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Exercises Movements, technique & proper execution

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Old 02-28-2007, 10:26 PM   #1
John Booda
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I am a very new CFer and I have been experiencing pain in my kneees while squating.

Is kneee pain common in the early stages for most people due to weak knees? Or is this just prove weak technique on my part?

Thanks for the help all.

JB
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Old 02-28-2007, 11:24 PM   #2
David Werner
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It's almost certainly a technique problem, squats done properly are generally well tolerated even by folks with serious knee issues. Poor squats on the other hand, can cause knee issues.

Do you have access to a coach?

Dave Werner
Crossfit North
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Old 03-01-2007, 06:34 AM   #3
John Booda
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Unfortunately, no, not at the moment. Are there videos that detail proper placement for squats?

Currently, I have been doing Tabata squats, both weighted and free.
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Old 03-01-2007, 09:15 AM   #4
Nick Cruz
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See the exercise section of the website. There are a ton of videos detailing the squat and its proper form. Check out some of the back issues of the crossfit Journal and of course, get yourself a copy of Mark Rippetoe's "Starting Strength" It is priceless!
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Old 03-01-2007, 09:40 AM   #5
Chris Crook
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This video is pretty good. This is also a Crossfit affiliate I believe. (w/f safe)
http://www.youtube.com/watch?v=WTS3VQXgjrc

It helps to have something behind you like in the video. It makes sure that you keep your weight on your heels and get proper depth.

As in the video, make sure you are going just below parallel, and make sure you keep your weight on your heels, not your toes. If you don’t have something to sit back on, just picture yourself sitting back into a low chair.

I would stick with “air squats”, and leave off the weight until you diagnose the form problem. Adding weight could make things worse.

As Nick said, Starting Strength goes into amazing depth on the squat (over 40pgs worth of detail). Also, if you can take a video of yourself doing a few squats, you can post that on the “Digital Coaching” forum and receive good feed back.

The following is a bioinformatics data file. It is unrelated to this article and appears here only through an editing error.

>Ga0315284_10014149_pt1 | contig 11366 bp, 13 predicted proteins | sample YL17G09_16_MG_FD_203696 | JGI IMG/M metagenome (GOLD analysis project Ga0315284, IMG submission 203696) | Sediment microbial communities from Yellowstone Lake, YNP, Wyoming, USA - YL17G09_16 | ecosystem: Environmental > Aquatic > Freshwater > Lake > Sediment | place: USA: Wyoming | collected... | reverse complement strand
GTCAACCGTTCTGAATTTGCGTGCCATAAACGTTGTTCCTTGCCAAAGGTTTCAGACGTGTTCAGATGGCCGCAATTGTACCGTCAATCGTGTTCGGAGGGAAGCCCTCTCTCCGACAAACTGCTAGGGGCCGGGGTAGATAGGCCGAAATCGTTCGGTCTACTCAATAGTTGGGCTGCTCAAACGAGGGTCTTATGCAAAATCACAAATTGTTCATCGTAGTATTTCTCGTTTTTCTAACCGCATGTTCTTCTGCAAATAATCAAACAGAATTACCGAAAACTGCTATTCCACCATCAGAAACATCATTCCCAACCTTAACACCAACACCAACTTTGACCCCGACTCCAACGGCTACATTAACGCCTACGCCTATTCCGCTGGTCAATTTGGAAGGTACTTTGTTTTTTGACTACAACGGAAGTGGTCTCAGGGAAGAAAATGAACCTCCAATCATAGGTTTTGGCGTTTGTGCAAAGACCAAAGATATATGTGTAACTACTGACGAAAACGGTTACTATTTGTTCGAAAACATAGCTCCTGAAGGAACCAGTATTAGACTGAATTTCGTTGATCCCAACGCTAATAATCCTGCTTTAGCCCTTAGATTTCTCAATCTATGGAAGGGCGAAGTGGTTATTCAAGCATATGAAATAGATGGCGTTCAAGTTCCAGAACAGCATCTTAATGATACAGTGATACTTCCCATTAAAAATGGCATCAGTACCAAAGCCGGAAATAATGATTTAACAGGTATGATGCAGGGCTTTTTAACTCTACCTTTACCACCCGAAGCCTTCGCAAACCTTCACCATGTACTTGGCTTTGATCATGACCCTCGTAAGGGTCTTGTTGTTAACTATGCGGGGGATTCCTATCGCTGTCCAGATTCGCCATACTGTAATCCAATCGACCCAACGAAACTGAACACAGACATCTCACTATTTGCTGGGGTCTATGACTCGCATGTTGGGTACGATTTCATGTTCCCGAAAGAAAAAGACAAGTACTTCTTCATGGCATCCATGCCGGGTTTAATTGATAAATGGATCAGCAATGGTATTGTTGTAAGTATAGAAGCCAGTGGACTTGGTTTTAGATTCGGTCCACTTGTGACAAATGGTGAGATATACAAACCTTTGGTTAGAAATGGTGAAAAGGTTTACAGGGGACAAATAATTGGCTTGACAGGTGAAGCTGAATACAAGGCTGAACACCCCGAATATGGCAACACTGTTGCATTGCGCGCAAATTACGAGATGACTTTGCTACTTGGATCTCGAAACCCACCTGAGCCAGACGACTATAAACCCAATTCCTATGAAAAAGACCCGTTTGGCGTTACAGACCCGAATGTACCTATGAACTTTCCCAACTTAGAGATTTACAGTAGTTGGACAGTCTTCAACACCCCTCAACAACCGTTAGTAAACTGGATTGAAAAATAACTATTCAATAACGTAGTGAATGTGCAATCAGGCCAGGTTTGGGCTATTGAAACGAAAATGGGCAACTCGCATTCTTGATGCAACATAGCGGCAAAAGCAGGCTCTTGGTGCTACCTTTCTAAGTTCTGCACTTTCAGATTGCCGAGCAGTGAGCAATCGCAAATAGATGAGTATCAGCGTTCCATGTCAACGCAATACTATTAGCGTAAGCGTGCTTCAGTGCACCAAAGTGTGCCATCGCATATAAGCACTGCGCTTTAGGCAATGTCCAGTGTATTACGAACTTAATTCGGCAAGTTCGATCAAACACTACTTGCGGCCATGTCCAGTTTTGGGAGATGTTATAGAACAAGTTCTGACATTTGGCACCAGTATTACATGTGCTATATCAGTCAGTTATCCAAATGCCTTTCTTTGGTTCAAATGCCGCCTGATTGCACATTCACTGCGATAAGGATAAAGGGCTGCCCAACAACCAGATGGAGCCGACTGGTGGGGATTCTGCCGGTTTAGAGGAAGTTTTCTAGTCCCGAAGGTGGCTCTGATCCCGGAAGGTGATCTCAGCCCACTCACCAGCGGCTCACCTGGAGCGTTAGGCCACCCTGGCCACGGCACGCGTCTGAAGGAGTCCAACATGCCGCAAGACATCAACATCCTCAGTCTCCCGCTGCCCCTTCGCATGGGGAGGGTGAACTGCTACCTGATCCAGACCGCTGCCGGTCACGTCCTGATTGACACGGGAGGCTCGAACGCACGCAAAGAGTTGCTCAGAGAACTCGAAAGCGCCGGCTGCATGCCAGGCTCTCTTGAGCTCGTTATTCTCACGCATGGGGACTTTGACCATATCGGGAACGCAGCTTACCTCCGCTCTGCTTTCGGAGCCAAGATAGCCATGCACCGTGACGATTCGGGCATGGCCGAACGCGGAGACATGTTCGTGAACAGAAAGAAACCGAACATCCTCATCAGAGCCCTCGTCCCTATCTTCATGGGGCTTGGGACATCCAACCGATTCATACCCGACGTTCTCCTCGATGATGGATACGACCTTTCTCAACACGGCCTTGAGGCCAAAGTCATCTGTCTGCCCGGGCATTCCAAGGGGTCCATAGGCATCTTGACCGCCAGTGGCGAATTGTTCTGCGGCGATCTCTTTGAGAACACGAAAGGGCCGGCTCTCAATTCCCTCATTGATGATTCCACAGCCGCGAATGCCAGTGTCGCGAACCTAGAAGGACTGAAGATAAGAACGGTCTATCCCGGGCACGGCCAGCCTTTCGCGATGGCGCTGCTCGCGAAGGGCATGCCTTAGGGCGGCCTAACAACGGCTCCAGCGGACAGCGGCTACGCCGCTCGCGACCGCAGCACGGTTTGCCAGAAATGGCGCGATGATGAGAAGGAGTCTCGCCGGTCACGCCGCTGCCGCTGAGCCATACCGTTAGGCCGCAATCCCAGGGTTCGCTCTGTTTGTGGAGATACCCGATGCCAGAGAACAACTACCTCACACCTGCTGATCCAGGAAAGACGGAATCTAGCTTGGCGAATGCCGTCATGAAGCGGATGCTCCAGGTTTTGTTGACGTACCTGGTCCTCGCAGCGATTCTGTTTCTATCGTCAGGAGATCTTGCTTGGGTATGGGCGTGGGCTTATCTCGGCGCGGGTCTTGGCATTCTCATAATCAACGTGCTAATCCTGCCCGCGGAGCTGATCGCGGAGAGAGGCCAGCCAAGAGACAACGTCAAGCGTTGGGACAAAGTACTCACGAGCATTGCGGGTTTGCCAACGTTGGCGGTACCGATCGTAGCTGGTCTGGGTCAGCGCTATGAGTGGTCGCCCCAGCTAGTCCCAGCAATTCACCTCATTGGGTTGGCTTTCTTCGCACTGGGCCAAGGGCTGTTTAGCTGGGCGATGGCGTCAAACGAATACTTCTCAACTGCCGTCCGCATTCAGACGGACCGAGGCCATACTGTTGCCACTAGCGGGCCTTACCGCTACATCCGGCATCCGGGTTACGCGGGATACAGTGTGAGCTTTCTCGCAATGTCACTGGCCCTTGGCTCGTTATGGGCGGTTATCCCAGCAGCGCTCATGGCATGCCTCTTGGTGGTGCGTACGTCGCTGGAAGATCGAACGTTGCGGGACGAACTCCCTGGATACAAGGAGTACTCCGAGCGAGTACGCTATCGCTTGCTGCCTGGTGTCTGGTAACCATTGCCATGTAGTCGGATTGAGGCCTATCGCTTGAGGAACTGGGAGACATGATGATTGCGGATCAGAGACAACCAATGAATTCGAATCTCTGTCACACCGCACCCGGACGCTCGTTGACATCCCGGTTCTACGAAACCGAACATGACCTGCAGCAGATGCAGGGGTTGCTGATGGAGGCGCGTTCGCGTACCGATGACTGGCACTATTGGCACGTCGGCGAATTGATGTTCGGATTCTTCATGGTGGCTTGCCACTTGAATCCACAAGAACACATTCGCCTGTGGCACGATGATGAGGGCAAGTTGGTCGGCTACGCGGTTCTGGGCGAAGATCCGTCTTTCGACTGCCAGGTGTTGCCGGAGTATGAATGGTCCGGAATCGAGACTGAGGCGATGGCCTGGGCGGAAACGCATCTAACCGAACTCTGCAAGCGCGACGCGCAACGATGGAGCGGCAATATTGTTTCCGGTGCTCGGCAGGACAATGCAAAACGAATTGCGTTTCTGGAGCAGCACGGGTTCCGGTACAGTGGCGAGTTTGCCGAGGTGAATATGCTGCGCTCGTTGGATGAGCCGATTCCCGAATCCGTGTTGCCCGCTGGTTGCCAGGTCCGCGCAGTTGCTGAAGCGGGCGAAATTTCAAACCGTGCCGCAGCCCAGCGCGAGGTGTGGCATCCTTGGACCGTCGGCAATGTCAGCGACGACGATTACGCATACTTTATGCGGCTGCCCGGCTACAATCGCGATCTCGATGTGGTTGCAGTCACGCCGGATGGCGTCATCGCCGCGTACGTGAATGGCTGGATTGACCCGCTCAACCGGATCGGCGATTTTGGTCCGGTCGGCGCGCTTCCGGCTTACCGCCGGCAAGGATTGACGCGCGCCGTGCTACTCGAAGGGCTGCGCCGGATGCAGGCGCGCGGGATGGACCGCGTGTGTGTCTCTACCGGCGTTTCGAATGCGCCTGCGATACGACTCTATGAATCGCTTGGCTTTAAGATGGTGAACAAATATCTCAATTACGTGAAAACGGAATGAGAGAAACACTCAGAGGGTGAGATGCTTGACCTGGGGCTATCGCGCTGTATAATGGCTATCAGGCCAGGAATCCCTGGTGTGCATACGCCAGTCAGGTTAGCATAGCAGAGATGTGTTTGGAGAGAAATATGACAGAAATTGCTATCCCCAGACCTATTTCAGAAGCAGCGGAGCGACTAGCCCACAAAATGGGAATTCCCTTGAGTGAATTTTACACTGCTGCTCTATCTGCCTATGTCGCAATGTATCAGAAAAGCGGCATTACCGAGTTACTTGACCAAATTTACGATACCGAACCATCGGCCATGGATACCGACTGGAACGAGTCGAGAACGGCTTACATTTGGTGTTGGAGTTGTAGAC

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Old 03-01-2007, 11:52 AM   #6
John Booda
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Will do! Grateful for your help.


JB

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Old 03-01-2007, 12:29 PM   #7
John Seiler
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John,

What shoes are you squatting in? If you're shoes are old or worn out, especially running shoes, they can wreak havoc with your alignment and stability. That travels right up the chain to your knees and hips.
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Old 03-02-2007, 05:51 AM   #8
Bill Ripley
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1. Air squats or hindu squats until the pain is gone.
2. Mark Rippetoe's "Starting Strength"
3. Shoes - flat or OLY only, no running shoes.
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Old 03-02-2007, 07:22 AM   #9
Alex Tsiros
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I have "bad" knees (ACL replacement in each) and can do even lower than parallel squats with no pain. I have just been through a round of therapy for some pain on the most recent "surgerized" knee and the pain was all due to being out of alignment. As John Seiler has mentioned, alignment can be a huge issue. Even if it's just one session, you should think about hiring someone for an hour or even 30 minutes just to get the form right. The videos are really great, but sometimes you need someone to watch you and adjust the form.

Good luck!
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Old 03-02-2007, 02:00 PM   #10
Arden Cogar Jr.
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I have to admit that Tommy Kono bands have saved my knees. I was having some transitory pain and anytime I had pain, I didn't do anything. So I didn't squat for almost two years.

I bought the bands, tried them out. Low and behold, I can't go crazy, but I'm way better. I've started oly lifting about a year ago and my knees have never felt better. I never squat heavier than 315, but I have no pain in my knees at all. I'm battling a quad strain right now, but that's a different story.

I also agree with what the others have recommended.

All the best,
Arden
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